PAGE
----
on restorations and treat myogenous orofacial pain. These studies span 22 years; to date there is no literature that refutes the physiological model for masticatory muscle pain, the validity of the T-Scan
technology, or the documented clinical results. Computerized occlusal analysis objectively quantifies forces without relying on subjective and inaccurate patient input. Dentists can use this technology
to document and deliver an optimal OS occlusion.

Occlusal correction may play a significant role in the treatment of myogenous orofacial pain when a structural problem is confirmed with objective occlusal analysis. There is extensive literature showing
adverse occlusal forces are not beneficial to the patient and should be corrected as part of optimal care. It is the dentist’s responsibility to assess the structural component of each patient’s problem set.
Precision OS therapy can assist this evaluation and preview the effect of definitive occlusal correction.

Establishment of a Temporomandibular Physiological State with Neuromuscular Orthosis Treatment Affects Reduction of TMD Symptoms in 313 Patients

Establishment of a Temporomandibular Physiological State with Neuromuscular Orthosis Treatment Affects Reduction of TMD Symptoms in 313 Patients
Barry C. Cooper, D.D.S.; Israel Kleinberg, Ph.D., D.D.S., D.Sc. J. Cranio. Practice, April 2008, Vol. 26, No.2, pp. 104-117.

The objective of this investigation was to test the hypothesis that alteration of the occlusions
of patients suffering from temporomandibular disorders (TMD) to one that is neuromuscularly,
rather than anatomically based, would result in reduction or resolution of symptoms that characterize the TMD condition. This hypothesis was proven correct in the present study, where 313 patients with TMD symptoms were examined for neuromuscular dysfunction, using several electronic instruments before and after treatment intervention. Such instrumentation enabled electromyographic (EMG) measurement of the activities of the masticatory muscles during rest and in function, tracking and assessment of various movements of the mandible, and listening for noises made by the TMJ during movement of the mandible. Ultra low frequency and low amplitude, transcutaneous electrical neural stimulation (TENS) of the mandibular division of the trigeminal nerve (V) was used to relax the masticatory muscles and to facilitate location of a physiological rest position for the mandible. TENS also made it possible to select positions of the mandible that were most relaxed above and anterior to the rest position when the mandible was moved in an arc that began at rest position. Once identified, the neuromuscular occlusal position was recorded in the form of a bite registration, which was subsequently used to fabricate a removable mandibular orthotic appliance that could be worn continuously by the patient. Such a device facilitated retention and stabilization of the mandible in its new-found physiological position, which was confirmed by follow up testing. Three months of full-time appliance usage showed that the new therapeutic positions achieved remained intact and were associated with improved resting and functioning activities of the masticatory muscles. Patients reported overwhelming symptom relief, including reduction of headaches and other pain symptoms. Experts consider relief of symptoms as the gold standard for assessment of effectiveness of TMD treatment. It is evident that this outcome has been achieved in this study and that taking patients from a less to a more physiological state is an effective means for reducing or eliminating TMD symptoms, especially those related to pain, most notably, headaches.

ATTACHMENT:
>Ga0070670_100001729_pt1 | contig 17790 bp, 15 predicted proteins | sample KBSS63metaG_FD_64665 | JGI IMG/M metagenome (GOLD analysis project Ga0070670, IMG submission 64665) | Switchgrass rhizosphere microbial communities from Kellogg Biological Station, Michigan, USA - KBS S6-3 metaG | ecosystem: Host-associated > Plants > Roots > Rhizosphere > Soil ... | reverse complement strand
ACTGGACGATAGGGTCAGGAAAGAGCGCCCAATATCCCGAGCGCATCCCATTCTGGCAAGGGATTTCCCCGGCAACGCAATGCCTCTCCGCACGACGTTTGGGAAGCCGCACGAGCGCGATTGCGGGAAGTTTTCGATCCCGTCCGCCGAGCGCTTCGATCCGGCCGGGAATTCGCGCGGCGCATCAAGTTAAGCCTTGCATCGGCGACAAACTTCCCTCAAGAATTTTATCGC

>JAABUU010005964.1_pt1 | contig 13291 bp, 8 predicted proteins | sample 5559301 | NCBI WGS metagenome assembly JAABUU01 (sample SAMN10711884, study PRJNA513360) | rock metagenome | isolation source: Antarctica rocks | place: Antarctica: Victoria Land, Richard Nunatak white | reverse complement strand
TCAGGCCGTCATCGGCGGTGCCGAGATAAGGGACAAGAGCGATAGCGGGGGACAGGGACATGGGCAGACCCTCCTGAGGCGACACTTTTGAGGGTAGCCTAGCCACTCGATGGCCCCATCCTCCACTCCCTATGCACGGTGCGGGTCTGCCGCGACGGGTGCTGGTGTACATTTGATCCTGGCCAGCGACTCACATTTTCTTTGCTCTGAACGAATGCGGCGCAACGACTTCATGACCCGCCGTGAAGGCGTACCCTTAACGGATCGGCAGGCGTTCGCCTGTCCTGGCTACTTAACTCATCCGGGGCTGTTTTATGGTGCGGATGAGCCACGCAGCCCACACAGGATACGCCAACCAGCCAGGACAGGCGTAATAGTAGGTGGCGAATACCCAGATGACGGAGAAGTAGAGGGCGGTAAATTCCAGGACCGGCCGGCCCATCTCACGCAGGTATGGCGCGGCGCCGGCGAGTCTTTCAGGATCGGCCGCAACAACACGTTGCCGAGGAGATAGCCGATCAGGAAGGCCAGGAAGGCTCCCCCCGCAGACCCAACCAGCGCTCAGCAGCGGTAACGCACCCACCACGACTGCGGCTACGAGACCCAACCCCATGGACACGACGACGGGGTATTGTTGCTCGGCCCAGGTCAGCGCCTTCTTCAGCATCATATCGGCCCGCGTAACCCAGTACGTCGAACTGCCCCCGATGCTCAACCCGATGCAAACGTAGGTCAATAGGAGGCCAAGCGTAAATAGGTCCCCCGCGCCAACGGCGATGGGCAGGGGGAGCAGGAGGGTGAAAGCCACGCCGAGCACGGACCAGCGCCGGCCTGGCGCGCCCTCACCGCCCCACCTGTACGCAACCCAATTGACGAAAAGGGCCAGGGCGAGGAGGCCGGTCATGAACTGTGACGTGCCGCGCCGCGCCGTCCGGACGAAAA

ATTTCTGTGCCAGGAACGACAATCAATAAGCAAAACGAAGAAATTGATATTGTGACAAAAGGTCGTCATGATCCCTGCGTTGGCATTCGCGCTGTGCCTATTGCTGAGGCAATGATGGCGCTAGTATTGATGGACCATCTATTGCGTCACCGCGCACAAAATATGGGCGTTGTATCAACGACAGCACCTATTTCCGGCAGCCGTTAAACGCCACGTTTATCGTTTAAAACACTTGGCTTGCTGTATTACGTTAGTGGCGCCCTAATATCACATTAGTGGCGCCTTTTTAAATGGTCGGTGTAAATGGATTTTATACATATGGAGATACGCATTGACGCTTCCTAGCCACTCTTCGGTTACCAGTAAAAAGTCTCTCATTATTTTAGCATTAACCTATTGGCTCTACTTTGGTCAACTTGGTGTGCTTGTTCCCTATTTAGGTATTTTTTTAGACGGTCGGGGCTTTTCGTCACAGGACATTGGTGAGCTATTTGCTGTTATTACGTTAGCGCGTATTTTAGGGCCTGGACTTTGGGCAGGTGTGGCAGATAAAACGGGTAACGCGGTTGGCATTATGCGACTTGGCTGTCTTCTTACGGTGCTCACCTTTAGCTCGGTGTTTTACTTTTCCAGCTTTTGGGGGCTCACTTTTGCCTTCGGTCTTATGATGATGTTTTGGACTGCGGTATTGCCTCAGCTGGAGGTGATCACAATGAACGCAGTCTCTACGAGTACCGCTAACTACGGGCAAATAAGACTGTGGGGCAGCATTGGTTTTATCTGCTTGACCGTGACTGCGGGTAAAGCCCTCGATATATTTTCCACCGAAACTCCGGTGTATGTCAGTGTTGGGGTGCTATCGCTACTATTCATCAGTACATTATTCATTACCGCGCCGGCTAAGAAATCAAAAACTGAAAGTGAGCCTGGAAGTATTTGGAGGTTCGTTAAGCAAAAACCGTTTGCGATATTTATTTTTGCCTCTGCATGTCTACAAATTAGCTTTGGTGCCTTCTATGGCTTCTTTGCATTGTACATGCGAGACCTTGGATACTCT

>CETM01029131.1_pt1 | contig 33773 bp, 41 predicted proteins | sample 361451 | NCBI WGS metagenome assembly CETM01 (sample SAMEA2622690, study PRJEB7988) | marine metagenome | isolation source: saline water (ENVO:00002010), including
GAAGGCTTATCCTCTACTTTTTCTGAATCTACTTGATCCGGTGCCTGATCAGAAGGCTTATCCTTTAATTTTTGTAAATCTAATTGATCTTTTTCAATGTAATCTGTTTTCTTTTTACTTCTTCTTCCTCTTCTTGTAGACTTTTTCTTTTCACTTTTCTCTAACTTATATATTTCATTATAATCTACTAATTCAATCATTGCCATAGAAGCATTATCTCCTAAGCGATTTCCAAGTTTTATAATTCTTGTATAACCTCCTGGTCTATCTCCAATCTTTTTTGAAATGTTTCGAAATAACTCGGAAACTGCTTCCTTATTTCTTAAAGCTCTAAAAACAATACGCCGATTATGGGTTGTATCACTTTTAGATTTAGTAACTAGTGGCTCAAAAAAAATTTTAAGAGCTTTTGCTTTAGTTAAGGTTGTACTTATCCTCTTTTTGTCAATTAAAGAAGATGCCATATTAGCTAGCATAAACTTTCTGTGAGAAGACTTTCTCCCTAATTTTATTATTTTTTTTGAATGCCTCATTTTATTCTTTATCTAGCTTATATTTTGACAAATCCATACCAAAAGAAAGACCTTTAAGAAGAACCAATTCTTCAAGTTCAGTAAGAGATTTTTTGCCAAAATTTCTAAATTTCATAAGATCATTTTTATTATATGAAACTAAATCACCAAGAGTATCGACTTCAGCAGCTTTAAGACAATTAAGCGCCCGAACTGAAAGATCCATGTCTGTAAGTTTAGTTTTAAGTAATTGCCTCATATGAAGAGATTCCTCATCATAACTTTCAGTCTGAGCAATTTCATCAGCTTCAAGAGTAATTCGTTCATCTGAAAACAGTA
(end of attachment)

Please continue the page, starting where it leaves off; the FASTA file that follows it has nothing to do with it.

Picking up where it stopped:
One theory proposed as the basis of TMD is that it is mainly the result of a dysfunctional masticatory system that is characterized by complicated interactions between various muscles, two temporomandibular joints, and a moveable mandible that supports a cadre of teeth that engage in complex and intermittent interdigitations. It then follows that a desired goal of treatment is to identify
and improve or correct any dysfunctions and correct the cause or causes of TMD and any related pain.